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City Strikes a Deal to Take Down a Quarter of Billboard Signs in San Antonio But Needs Citizen Input 

click to enlarge Mayor Ron Nirenberg discusses the city's plan to take down billboard faces. - SANFORD NOWLIN
  • Sanford Nowlin
  • Mayor Ron Nirenberg discusses the city's plan to take down billboard faces.
The City of San Antonio has reached a deal that would require the area's dominant outdoor advertising company to take down a quarter of all billboard signs in the city.

In exchange, San Antonio-based Clear Channel Outdoor would be allowed to add new digital displays to the flipside of 11 of its existing outdoor digital signs.

The company has agreed to take down 11 large-size billboards, 49 mid-sized ones and all 265 smaller signs — referred to as junior structures — for a total of 511 removed displays on 297 sign structures.

"We're excited to see some clutter removed from our scenery and our skyline over the next couple of months," said Mayor Ron Nirenberg, flanked by seven of ten members of city council at a news conference announcing the proposed swap.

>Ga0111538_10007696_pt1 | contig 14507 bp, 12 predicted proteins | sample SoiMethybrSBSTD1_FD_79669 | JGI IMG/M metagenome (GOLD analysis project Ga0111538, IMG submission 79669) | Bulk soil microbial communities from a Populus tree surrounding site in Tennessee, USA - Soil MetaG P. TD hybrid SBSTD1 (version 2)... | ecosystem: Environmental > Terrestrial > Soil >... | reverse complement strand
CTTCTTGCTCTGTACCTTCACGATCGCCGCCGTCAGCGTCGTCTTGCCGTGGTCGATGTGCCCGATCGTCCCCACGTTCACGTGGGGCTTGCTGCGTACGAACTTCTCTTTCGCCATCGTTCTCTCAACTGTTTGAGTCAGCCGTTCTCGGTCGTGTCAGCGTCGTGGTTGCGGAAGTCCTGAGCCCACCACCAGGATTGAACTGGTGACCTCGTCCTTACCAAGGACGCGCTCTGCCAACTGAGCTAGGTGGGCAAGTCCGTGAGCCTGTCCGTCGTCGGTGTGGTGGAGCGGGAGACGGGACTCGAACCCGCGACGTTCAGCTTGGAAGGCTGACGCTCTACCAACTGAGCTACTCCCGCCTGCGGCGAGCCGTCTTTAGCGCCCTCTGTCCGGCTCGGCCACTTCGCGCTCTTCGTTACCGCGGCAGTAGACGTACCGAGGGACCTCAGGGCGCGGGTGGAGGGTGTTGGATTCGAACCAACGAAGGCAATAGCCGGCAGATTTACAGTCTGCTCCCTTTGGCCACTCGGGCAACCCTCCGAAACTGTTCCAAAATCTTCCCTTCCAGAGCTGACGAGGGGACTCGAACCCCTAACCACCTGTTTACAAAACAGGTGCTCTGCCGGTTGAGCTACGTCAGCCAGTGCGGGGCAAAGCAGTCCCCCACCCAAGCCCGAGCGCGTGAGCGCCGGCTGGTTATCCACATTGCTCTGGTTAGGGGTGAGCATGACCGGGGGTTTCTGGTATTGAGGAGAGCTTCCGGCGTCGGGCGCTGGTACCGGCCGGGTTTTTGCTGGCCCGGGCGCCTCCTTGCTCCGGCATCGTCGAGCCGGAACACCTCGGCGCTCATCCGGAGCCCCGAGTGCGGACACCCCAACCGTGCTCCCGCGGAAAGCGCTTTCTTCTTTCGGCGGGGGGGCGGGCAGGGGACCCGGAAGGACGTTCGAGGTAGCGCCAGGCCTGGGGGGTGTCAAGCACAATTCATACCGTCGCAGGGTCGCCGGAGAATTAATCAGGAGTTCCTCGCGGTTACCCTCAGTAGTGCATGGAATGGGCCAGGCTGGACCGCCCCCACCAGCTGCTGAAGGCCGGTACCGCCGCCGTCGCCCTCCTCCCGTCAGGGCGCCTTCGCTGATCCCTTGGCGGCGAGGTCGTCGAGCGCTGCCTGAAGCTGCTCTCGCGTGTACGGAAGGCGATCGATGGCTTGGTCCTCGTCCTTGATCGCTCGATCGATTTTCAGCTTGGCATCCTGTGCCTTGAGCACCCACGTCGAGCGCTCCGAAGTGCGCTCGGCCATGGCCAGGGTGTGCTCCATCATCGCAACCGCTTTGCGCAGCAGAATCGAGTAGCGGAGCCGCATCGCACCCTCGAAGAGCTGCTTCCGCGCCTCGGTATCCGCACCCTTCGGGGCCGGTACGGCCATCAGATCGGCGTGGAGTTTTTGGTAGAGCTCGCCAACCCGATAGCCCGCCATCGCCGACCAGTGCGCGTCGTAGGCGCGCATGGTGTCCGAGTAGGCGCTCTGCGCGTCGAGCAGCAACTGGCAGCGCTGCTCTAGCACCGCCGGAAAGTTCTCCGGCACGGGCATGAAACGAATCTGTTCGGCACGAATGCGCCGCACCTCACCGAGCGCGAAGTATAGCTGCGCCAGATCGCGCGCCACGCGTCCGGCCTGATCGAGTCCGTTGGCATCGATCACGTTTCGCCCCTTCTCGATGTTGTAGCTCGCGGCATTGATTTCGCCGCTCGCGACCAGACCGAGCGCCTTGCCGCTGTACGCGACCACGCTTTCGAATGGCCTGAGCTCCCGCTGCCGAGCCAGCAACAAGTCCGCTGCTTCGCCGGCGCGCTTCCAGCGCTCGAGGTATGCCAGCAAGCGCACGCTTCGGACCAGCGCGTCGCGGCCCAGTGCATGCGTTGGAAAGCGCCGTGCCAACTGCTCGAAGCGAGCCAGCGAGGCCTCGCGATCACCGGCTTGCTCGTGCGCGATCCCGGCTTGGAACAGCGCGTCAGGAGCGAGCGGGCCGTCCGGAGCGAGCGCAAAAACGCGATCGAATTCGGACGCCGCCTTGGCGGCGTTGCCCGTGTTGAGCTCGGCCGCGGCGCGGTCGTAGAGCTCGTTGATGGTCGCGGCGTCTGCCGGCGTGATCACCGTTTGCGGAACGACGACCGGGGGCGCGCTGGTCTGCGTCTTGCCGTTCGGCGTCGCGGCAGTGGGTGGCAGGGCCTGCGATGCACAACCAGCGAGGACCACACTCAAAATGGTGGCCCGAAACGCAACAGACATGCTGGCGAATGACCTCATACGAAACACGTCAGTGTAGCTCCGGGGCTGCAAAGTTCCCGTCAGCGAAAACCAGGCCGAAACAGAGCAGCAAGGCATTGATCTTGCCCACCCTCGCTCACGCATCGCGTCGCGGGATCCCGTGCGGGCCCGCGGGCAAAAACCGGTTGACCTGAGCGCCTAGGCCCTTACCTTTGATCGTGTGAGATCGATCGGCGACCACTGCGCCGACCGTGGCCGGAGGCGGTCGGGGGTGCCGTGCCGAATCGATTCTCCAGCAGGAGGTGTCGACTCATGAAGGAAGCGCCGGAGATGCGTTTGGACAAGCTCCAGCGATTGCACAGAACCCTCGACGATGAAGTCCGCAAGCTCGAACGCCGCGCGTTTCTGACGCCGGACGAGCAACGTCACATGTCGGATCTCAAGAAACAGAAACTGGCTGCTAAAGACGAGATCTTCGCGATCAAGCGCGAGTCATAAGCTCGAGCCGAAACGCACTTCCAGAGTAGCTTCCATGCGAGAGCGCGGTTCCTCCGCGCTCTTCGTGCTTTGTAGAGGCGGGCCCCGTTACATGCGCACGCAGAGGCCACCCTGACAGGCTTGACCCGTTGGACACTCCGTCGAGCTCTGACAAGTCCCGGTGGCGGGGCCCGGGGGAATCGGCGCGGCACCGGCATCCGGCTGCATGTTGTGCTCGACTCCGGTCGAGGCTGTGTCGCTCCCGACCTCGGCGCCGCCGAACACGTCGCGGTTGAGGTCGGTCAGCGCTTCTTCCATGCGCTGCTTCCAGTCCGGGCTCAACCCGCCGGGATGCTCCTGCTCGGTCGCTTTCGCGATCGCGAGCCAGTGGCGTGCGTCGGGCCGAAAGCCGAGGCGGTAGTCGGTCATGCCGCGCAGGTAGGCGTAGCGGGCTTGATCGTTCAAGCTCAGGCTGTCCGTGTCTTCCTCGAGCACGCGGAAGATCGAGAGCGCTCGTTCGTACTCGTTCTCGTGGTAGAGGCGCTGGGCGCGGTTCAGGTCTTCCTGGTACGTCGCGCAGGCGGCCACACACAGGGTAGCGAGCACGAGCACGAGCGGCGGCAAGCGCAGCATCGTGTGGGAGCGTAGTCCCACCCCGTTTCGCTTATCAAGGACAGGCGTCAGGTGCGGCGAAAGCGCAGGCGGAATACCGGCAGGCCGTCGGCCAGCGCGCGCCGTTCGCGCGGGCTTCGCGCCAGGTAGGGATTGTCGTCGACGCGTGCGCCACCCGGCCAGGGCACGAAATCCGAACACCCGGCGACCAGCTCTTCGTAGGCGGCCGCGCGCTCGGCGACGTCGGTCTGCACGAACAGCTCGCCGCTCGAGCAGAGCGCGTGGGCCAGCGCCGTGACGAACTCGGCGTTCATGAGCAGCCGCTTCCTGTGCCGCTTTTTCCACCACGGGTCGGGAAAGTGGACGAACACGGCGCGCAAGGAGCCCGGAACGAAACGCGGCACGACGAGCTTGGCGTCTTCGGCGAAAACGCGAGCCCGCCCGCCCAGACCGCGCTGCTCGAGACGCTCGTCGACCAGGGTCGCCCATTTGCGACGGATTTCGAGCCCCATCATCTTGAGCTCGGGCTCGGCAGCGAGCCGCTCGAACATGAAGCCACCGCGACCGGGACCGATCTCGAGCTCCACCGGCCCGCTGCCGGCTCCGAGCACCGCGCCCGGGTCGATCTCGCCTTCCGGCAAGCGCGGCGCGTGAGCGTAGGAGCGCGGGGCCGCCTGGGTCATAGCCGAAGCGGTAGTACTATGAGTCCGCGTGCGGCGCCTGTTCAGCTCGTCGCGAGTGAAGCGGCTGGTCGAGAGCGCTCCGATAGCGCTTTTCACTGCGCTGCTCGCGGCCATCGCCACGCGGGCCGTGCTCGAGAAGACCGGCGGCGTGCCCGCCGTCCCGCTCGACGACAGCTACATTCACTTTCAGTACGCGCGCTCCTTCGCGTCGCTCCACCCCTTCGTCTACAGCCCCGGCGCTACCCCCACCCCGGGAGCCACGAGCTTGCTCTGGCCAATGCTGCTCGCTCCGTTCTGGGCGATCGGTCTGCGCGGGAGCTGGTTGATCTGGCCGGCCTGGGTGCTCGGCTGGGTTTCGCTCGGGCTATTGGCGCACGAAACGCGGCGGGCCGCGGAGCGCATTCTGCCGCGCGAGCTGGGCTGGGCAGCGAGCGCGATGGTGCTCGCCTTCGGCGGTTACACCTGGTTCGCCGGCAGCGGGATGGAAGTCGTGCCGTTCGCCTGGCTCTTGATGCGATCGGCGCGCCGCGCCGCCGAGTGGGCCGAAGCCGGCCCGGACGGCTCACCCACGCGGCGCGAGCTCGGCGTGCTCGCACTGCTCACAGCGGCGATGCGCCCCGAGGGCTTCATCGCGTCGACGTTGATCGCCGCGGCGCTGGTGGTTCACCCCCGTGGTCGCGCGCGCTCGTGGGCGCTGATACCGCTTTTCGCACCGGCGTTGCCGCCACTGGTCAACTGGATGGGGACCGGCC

Greg Brockhouse, who is running against Nirenberg in the May election, was notably absent.

Under the agreement, Clear Channel would have 18 months to take down its signs and would pay for removal out of its own pocket. The signs slated for removal are spread more-or-less equally between council districts.

To consummate its deal, however, the city must update the existing sign ordinance to allow Clear Channel to add the new digital displays. That means officials will need to spend the next month or so seeking input from its sign committee and from the public via the SA Speak Up online portal.

Nirenberg said he expects citizens to comment on the signs businesses display on their premises, but added that the Clear Channel deal doesn't affect that type of advertising.

The last revision of the sign ordinance came 10 years ago when Clear Channel agreed to take down 83 conventional billboards so it could erect its 12 digital displays.

"As time goes by everything gets more expensive," said Tim Anderson, a vice president with Clear Channel, explaining the larger number of removals required under the new deal.

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